served with Ian Hamilton's force in the advance from Bloemfontein and afterwards mainly in the Transvaal.
Tylden says "In 1899, for the S.A. War, the regiment (First City Volunteers), in conjunction with the Uitenhage Volunteer Rifles, raised four companies of M.I., but the initials on the shoulder-straps, "1.C.V.", led to confusion with the "C.I.V." (City of London Imperial Volunteers) and the name of the First City was altered, as far as the M.I. were concerned to Marshall's Horse."
Picture courtesy of Noble Numismatics
QSA (4) Belmont, Modder River, Johannesburg, Diamond Hill (Lieut: T.C.Fryer. Marshall's Horse.) Impressed
Lieutenant T.C.Fryer confirmed on nominal roll of Marshall's Horse. The London Times 25 January 1902 reported that Lieutenant T.C.Fryer of Marshall's Horse was one of the invalids on the troopship St Andrew that left for England on 22 January 1901.
His KSA entry states that he served in the Rhodesia Regiment 28 August to 20 September 1899, Rimington's Guides 26 October 1899 to 25 January 1900 and 1st City Volunteers 25 January 1900 to 31 May 1902.
I presume the dates in the NN write-up are incorrect as they mention 1901 and 1902. He does seem to have continuous service throughout the war according to the KSA page. Were he to have left SA in January 1902, he would have met the criteria for the KSA (still serving on 1st January 1902 and having completed 18 months of service).
On 4 September 1900 in the Gatsrand, near the present Fochville, Commandant Danie Theron was planning an attack with General Liebenberg’s commando on General Hart’s column. Whilst out scouting to discover why Liebenberg was not at the agreed position, Theron ran into seven members of Marshall’s Horse.
Contemporary Boer sources allege that Theron killed three and wounded the other four.
The column’s escort was alerted by the firing and immediately charged up the hill, but Theron managed to avoid capture. Finally, the column’s artillery, six field guns and 4.7-inch naval gun, were unhitched and the hill bombarded. The legendary Republican hero was killed in an inferno of lyddite and shrapnel.
Eleven days later, the body of Commandant Danie Theron was exhumed by his men and later reburied next to his late fiancée, Hannie Neethling, at her father’s farm (Eikenhof, Klip River.)
The SAFF Casualty Roll contains the name of only one man (MacMillan) of Marshall’s Horse: he was mortally wounded in the incident. The “Official History” Vol III, p376 mentions: “Near the scene of the previous day’s encounter the guns fired on a party of the enemy, killing four, of whom one was Commandant Daniel Theron, a well-known captain of scouts.”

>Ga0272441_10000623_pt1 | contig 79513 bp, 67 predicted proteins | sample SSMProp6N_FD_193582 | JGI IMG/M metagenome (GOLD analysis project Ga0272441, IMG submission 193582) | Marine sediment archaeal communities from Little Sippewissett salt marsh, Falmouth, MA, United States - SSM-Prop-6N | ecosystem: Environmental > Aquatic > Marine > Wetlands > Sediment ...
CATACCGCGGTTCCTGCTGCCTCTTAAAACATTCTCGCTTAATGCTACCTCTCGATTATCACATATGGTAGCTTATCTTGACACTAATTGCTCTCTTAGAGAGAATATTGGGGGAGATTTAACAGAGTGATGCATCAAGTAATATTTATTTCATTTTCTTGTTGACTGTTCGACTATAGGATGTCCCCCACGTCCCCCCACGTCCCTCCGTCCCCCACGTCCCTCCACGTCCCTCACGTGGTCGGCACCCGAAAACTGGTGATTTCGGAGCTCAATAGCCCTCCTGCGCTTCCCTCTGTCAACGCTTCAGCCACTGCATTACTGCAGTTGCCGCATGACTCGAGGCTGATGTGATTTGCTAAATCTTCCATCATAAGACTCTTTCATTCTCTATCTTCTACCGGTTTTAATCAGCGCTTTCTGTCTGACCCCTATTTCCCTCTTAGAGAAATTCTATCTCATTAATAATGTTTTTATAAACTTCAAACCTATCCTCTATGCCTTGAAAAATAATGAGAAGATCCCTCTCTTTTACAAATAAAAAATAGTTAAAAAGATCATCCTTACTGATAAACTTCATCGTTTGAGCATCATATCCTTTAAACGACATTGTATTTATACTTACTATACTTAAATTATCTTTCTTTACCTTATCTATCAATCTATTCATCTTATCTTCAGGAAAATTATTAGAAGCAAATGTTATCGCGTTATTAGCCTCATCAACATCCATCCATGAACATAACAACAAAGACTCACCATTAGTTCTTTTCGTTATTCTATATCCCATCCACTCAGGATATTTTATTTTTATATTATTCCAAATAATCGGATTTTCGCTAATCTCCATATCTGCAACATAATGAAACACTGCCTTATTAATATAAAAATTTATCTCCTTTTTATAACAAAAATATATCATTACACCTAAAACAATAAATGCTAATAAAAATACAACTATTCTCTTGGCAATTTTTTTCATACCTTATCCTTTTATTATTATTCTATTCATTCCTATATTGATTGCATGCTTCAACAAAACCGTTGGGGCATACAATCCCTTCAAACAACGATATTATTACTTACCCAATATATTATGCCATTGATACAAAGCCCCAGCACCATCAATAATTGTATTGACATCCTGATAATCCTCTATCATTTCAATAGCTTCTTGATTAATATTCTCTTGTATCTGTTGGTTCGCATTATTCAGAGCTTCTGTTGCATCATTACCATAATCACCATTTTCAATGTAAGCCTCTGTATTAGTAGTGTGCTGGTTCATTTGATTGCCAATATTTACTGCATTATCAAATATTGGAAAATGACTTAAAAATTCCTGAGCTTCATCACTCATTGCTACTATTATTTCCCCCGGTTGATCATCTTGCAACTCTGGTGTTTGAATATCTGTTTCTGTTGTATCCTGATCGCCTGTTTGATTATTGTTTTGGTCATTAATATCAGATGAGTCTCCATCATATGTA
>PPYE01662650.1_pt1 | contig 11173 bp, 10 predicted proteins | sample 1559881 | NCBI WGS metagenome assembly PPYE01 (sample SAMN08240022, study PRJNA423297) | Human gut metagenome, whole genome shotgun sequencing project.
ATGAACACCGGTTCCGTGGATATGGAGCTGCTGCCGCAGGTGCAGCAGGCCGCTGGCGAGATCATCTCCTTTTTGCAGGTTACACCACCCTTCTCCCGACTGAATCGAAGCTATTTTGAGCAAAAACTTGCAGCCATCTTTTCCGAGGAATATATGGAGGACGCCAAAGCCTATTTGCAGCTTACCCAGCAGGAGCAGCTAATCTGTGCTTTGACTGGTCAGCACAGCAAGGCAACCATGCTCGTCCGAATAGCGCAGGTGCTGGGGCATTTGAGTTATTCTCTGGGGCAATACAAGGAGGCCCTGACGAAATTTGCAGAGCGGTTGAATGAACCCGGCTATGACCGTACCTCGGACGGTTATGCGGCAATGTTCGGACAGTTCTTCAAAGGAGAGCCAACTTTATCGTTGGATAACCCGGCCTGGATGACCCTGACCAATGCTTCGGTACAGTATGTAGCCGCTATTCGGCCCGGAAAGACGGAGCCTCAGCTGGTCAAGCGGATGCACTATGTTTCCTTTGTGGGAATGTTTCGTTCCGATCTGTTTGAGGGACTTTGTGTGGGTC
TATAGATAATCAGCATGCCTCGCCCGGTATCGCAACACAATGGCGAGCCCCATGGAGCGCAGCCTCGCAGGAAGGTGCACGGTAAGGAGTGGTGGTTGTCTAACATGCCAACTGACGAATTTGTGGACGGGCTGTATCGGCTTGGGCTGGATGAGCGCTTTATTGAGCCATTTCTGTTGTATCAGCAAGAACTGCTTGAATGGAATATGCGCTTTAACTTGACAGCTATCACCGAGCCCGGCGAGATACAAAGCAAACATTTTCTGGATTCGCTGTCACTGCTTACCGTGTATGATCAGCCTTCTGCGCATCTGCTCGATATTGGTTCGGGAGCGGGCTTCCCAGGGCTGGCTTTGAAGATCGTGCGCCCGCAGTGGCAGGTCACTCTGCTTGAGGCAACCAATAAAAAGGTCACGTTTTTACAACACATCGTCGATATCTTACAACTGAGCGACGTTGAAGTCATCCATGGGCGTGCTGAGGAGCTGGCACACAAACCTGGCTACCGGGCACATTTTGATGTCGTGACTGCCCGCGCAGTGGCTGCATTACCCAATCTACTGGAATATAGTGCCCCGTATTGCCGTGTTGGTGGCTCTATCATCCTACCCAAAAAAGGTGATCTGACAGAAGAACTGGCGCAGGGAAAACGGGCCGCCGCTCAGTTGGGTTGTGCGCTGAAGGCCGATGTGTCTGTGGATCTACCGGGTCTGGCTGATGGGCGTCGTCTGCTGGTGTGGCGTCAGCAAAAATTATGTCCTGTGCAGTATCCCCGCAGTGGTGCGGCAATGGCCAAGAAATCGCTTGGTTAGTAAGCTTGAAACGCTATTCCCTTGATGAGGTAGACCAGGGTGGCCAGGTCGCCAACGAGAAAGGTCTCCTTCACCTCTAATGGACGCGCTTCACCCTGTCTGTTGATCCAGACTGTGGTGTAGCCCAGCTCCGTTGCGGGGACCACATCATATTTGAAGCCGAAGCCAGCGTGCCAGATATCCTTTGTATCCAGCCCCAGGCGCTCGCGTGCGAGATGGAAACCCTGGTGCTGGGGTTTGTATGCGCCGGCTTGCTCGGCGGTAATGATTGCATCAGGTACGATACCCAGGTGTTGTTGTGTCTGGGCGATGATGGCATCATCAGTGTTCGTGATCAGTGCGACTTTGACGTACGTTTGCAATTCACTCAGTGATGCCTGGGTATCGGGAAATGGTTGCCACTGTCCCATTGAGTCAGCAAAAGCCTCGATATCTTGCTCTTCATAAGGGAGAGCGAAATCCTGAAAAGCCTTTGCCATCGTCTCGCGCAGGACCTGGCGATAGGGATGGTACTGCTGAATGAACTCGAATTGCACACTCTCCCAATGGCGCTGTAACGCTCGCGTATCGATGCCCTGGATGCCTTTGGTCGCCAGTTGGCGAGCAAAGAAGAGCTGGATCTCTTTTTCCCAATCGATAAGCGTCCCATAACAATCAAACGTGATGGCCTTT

QSA (4) CC, OFS, Jhburg, D Hill (943 Tpr. R.W. MacMillan. Marshall’s H.)
A nicely toned medal.
Trooper MacMillan enlisted in Marshall’s Horse on 13 December 1899.
He was slightly wounded in a skirmish near the Johannesburg Waterworks on 31 August 1900 and 5 days later he was dangerously wounded in the Danie Theron incident.
He died of his wounds in Krugersdorp on 8 September 1900 and is buried there.
There is a brief reference to this skirmish in “The Colonials in South Africa”, p147:
“On 24 March at Rhenoster Valley a detachment of Marshall’s Horse was badly cut up, losing 7 men killed and 1 officer and 7 men wounded.”
Further details are in Taffy & David Shearing’s booklet “General Jan Smuts and his Long Ride” p182:
“In faraway Fraserburg (Commandant) Neser ambushed a patrol of Marshall’s Horse at Renostervlei. Jasper Rupping told us that his father was sent to Bakoondkraal to fetch fodder and warned Neser he had spotted four scouts ahead. They were part of a patrol of Marshall’s Horse who were on the Sutherland-Phisanterivier road, climbing up the steep track to Renostervlei. Riding without scouts, they reached the top where Neser and his men lay hidden in the renoster veld. They opened fire and nine men were killed and a further eight wounded. The survivors regrouped, and the fight continued all day. They fled when it was dark. Neser and his men were remounted and rearmed”.
Neser, in his Memoirs (Christiaan de Wet Annale, No. 7), covers the skirmish against Lt Col Callwell’s Column in detail and claims that they took approximately 100 men prisoner.
QSA (1) CC (21408 Pte C.H. von Plaster, Marshall’s Horse)
Claude Herbert von Plaster was born in in Grahamstown on 24 June 1865. He enlisted in Marshall’s Horse at Grahamstown on 28 November 1900 and was one of the unit’s seven casualties at Rhenostervlei. The other two men killed served in the Sutherland DMT.
On the QSA Roll Von Plaster is credited with a later issue of OFS & Tvl clasps, but as is so often the case with casualties these were not fitted to the QSA. Strangely enough, there is no trace on the QSA roll of the authorisation of SA01 & SA02 clasps.